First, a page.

OPINION COLUMNS

Tips for the trails: How to be a responsible hiker and biker

By David Talley | Published Saturday, May 20, 2017
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The city of Bridgeport’s hike and bike trails are now open – at least partially.

So far there are about 1.6 miles of choppy, rough trail cut into 240 acres of land southeast of the city’s Northwest OHV Park. It’s not much, but more is coming this summer.

David Talley

David Talley

Now, tools can only take a trail so far, so it will become less rugged as time goes by and more people use it. But with more users on the trail come endless questions about trail etiquette, so let’s address a few of those here:

  • These trails are for non-motorized vehicles only. Mixing pedestrian traffic with ATVs or dirt bikes is a great way to get someone hurt. These trails aren’t set up to handle both. They’re narrow and twisty, meaning fast-moving vehicle operators don’t have time to see and avoid cyclists and hikers. There’s a portion of the Northwest Park set up just for vehicles with motors. This isn’t it. Motorized vehicles also cause massive erosion issues, which is probably the fastest way to ruin the trail for everyone but yourself.
  • Speaking of erosion, these trails aren’t for horses either. Numerous studies show that equestrians cause more long-term trail damage than hikers and bikers due to their heavier weight. Allowing horses on a dedicated hiking and biking trail is a great way to turn it into a cow trail within just a few weeks of use. Equestrians already have more than 20,000 acres and nearly 75 miles of multi-use trails in the Lyndon B. Johnson National Grasslands.
  • Don’t ride or hike muddy trails. Riding muddy trails creates ruts and low spots in the trail, which makes it more likely to hold water in the future. Wet or muddy trails should be considered closed. Would you really have that much fun trying to pedal a gunked up bike anyway? If you’re not sure whether the trail is open, call the Parks Department at 940-683-3400.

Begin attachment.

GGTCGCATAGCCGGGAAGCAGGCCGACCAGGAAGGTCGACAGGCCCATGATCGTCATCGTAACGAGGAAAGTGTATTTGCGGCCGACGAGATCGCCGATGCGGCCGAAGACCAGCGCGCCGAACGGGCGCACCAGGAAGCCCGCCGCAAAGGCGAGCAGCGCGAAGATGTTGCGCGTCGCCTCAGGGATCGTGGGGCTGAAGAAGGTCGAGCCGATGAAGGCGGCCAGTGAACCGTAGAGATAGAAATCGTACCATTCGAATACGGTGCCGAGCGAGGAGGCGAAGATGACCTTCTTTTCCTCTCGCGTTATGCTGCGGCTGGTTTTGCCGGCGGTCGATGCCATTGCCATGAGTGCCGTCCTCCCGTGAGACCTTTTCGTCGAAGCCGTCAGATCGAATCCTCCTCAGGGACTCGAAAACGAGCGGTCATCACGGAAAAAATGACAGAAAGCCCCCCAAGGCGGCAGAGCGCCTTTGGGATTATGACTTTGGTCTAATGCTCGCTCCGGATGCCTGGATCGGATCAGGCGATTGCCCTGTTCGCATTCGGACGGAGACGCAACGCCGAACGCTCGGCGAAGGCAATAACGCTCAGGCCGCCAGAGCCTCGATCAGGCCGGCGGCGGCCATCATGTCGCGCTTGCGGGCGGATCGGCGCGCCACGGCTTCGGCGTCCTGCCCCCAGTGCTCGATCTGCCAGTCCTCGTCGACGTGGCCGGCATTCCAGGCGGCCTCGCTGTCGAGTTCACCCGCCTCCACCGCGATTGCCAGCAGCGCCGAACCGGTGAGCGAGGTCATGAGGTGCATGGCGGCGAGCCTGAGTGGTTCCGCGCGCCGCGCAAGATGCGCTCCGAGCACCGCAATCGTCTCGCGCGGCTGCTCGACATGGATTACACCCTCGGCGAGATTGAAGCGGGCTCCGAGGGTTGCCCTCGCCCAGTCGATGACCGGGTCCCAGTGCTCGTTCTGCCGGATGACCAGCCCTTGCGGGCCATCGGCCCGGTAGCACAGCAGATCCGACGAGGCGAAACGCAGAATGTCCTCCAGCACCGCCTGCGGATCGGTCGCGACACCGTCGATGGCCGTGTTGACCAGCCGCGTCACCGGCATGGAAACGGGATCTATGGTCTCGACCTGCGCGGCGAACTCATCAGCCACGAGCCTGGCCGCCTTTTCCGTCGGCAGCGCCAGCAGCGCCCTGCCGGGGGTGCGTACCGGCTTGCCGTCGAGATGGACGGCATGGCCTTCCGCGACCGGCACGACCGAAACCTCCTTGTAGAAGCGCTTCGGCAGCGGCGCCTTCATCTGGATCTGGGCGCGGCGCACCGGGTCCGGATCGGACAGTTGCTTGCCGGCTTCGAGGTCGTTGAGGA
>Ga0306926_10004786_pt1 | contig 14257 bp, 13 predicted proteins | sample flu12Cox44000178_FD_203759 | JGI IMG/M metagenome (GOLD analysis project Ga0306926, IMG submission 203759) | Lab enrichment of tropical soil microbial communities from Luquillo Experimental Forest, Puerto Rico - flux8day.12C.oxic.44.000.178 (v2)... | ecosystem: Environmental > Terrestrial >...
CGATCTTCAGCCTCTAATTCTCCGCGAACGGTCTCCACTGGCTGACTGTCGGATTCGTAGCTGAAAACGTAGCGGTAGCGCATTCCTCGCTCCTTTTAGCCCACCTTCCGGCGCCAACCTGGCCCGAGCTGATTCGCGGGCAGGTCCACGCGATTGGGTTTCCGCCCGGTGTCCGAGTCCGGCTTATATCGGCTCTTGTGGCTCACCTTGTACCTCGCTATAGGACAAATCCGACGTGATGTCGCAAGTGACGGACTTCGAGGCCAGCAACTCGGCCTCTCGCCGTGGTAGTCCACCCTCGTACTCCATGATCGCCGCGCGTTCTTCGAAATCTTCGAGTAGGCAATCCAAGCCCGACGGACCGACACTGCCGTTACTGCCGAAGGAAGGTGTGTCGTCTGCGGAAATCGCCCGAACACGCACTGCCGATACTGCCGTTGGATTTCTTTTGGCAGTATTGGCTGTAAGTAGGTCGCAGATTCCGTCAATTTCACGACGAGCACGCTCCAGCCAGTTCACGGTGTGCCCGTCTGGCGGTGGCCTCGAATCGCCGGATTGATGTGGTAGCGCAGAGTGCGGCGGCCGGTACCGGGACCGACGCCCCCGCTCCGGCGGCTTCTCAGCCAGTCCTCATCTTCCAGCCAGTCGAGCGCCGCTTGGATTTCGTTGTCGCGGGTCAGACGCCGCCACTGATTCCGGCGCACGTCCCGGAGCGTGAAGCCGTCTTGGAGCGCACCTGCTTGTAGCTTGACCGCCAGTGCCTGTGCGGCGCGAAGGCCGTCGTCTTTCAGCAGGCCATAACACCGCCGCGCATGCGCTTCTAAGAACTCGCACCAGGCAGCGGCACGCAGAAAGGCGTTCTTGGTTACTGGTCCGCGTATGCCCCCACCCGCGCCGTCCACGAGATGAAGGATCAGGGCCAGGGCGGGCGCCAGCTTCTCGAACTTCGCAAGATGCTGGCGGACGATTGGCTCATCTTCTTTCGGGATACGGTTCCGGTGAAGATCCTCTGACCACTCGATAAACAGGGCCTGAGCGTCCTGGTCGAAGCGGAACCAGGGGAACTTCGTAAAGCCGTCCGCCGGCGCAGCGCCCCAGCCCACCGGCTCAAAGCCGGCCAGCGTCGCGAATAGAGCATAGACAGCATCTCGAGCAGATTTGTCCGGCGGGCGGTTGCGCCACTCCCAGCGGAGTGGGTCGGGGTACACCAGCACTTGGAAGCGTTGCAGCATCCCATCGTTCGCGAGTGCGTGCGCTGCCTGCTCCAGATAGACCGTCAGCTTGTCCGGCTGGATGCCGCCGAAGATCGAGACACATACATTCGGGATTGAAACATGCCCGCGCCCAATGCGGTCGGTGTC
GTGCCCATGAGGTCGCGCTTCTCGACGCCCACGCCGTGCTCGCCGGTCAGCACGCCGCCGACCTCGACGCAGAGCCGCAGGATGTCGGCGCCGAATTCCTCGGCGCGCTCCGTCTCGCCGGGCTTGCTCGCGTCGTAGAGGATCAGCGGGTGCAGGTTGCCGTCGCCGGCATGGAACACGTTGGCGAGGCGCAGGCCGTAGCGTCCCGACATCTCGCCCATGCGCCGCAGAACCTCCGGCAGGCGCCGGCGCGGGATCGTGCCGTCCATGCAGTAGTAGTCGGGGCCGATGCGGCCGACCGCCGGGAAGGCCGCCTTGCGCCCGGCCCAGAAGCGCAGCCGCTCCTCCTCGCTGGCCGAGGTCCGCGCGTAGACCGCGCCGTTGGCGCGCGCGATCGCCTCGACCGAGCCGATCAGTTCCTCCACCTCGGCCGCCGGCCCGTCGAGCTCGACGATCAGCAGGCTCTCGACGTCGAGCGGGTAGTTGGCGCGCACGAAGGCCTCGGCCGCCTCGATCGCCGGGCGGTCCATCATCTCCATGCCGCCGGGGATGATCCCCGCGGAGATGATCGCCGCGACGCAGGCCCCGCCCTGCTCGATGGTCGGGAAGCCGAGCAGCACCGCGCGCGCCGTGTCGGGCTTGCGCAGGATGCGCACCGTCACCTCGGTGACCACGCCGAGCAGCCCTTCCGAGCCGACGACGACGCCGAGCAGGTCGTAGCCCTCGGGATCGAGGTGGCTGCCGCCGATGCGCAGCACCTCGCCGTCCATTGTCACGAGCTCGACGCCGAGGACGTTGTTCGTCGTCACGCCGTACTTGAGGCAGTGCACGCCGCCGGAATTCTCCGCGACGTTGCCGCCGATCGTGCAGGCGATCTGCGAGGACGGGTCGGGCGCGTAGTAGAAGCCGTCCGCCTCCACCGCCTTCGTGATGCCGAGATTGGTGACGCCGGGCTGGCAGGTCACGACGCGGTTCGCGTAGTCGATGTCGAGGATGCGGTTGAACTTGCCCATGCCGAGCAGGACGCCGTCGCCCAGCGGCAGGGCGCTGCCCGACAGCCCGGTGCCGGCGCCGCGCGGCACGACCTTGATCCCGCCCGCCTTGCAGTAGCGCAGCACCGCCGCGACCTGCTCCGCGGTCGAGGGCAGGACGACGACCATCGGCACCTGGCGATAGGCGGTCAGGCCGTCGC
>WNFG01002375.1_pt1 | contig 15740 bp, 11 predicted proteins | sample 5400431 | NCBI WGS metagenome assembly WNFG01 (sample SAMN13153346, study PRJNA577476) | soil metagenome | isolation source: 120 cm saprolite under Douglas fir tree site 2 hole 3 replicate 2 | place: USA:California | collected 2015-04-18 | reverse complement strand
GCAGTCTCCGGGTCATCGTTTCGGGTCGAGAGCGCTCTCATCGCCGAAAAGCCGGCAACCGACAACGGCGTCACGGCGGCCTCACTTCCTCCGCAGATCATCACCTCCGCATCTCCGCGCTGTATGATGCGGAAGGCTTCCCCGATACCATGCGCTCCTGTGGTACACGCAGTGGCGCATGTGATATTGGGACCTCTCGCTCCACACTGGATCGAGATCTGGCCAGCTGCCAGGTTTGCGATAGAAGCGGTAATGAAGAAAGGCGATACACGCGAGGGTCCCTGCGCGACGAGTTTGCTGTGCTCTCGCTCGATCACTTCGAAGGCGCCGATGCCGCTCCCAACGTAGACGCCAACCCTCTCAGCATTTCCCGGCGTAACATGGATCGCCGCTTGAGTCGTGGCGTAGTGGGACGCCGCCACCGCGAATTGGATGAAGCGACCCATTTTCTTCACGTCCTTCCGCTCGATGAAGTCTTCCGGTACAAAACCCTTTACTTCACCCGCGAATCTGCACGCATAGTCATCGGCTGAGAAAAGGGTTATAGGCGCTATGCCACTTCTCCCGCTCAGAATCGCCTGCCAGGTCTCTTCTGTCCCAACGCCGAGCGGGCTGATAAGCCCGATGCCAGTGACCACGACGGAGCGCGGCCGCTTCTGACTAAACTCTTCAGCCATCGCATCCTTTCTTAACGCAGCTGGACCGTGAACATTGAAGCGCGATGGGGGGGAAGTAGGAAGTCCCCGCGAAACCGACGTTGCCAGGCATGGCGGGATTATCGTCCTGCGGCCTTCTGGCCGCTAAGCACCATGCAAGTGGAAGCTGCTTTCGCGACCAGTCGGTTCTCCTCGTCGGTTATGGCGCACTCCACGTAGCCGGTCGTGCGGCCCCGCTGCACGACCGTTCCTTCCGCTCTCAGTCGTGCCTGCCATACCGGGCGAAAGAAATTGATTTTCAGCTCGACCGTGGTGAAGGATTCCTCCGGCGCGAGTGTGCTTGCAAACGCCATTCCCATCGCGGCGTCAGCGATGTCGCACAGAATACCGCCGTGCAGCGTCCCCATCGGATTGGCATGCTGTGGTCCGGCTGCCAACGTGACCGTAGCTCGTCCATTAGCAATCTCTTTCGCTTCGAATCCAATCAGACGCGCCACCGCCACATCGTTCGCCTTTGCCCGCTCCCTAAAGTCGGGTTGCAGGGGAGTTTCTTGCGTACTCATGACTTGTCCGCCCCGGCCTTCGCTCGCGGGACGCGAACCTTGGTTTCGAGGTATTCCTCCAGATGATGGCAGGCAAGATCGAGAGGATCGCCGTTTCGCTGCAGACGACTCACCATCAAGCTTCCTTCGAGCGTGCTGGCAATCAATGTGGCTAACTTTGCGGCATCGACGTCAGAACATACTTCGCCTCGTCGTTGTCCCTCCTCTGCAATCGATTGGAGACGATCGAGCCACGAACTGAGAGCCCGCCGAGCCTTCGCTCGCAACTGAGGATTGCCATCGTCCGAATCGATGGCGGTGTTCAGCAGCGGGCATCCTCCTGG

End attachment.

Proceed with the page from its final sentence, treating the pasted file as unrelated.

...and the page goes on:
• Don’t modify the trail to make it easier. Learn mountain bike skills and techniques so you can ride over the obstacles already in place. These trails were professionally designed and many of the obstacles on the trail are left there to prevent erosion. Removing logs or rocks you see as inconvenient or too difficult is rude to other trail users. Don’t create new trails or cut through switchbacks. This will be more applicable as the park’s intermediate and advanced trails are finished this summer. If you want an easier ride than the beginner trails, consider one of Wise County’s many quiet roads.
  • Help out with trail maintenance. At least one more community build day is needed to finish the remaining three miles of beginner trail, and if you plan to use the trails, consider helping out with the construction. The trail will also need regular mowing and weed eating throughout the summer once it’s built. Keep an eye out for organized work days on the Parks Department’s social media pages.
  • While removing trail obstacles is wrong, keep an eye out for potential safety issues. While low-hanging branches may seem like a natural challenge for the trail, they’re considered a safety hazard by the mountain biking community. Downed trees that have fallen across the trail can pose major, unexpected threats for fast moving cyclists and dead or damaged trees can fall on trail users. These are trail features that should be removed. At the very least, report them to the city.
  • Control your bicycle and ride within your limits. Social conflicts on the trail usually occur because someone is riding aggressively. And wear a helmet.
  • Yield to other trail users. No one’s ever gotten in a fight because they were being too polite. Let fellow trail users know you’re coming with a friendly greeting or by ringing a bell. International Mountain Bicycling Association general guidelines state that “mountain bikers should yield to other non-motorized trail users, unless the trail is clearly signed for bike-only travel. Bicyclists traveling downhill should yield to all users headed uphill, unless the trail is clearly signed for one-way or downhill-only traffic.” However, it’s key to point out that cyclists riding quickly downhill aren’t always capable of stopping or changing course quickly enough to yield to some hikers. Increased awareness from everyone is important.

These trails are a great asset to our community. Local cyclists and hikers now have a place to call their own and others who live here now have a chance to get into those healthy hobbies. When the trails are finished, they’ll bring in visitors and events from around the state, but only if we take care of them.

David Talley is a Messenger reporter.

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